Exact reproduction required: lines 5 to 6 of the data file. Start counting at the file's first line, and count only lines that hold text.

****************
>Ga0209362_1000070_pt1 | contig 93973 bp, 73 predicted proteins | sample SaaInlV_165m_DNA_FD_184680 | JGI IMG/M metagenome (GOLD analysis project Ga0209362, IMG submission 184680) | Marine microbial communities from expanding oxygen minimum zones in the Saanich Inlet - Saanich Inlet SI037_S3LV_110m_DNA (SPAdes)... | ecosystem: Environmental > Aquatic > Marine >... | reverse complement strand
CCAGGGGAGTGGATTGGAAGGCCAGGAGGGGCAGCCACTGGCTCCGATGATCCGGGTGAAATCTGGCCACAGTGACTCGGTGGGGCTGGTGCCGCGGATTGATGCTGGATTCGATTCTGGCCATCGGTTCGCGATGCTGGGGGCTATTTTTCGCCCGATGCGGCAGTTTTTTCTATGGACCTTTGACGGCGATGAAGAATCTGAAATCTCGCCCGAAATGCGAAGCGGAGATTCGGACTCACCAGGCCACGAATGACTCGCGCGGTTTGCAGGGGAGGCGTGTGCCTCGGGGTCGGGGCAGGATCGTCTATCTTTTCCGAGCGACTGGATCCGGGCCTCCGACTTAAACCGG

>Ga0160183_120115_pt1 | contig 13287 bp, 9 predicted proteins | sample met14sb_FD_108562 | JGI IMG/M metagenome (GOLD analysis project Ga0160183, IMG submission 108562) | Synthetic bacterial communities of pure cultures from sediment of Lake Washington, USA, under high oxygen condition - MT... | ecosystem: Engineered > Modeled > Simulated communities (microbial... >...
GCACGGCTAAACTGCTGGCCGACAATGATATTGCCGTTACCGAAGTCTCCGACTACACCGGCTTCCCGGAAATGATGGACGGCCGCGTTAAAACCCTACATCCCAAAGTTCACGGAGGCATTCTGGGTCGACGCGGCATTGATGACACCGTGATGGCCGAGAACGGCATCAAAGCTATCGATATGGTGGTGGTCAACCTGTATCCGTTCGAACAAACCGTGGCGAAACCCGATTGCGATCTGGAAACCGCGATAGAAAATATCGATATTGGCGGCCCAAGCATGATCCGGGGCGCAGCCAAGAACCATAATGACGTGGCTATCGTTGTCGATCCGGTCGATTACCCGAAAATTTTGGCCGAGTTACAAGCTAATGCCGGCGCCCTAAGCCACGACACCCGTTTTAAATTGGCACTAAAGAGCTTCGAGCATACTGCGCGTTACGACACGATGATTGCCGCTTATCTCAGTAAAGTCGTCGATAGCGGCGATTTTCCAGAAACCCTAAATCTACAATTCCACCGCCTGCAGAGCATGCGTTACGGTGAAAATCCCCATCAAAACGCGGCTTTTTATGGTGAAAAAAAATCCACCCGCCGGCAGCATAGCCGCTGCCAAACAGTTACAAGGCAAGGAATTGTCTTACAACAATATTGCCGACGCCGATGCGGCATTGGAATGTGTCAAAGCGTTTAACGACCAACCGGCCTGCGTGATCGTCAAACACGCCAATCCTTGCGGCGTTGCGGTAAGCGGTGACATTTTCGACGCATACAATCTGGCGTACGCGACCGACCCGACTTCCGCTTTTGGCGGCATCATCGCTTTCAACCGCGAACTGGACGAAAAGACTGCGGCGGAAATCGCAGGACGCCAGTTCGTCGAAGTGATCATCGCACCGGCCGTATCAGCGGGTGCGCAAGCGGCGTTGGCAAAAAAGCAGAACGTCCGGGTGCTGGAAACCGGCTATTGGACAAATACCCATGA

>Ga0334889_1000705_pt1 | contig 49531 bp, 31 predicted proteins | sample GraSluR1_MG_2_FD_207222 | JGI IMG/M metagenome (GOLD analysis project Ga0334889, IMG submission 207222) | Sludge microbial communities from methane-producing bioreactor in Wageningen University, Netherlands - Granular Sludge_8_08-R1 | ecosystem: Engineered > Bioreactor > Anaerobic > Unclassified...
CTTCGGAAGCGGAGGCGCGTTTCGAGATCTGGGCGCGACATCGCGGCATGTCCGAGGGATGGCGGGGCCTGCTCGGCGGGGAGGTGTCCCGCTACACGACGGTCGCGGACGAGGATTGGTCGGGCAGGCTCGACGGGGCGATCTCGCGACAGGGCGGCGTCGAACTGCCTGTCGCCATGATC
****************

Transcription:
>Ga0334889_1000705_pt1 | contig 49531 bp, 31 predicted proteins | sample GraSluR1_MG_2_FD_207222 | JGI IMG/M metagenome (GOLD analysis project Ga0334889, IMG submission 207222) | Sludge microbial communities from methane-producing bioreactor in Wageningen University, Netherlands - Granular Sludge_8_08-R1 | ecosystem: Engineered > Bioreactor > Anaerobic > Unclassified...
CTTCGGAAGCGGAGGCGCGTTTCGAGATCTGGGCGCGACATCGCGGCATGTCCGAGGGATGGCGGGGCCTGCTCGGCGGGGAGGTGTCCCGCTACACGACGGTCGCGGACGAGGATTGGTCGGGCAGGCTCGACGGGGCGATCTCGCGACAGGGCGGCGTCGAACTGCCTGTCGCCATGATC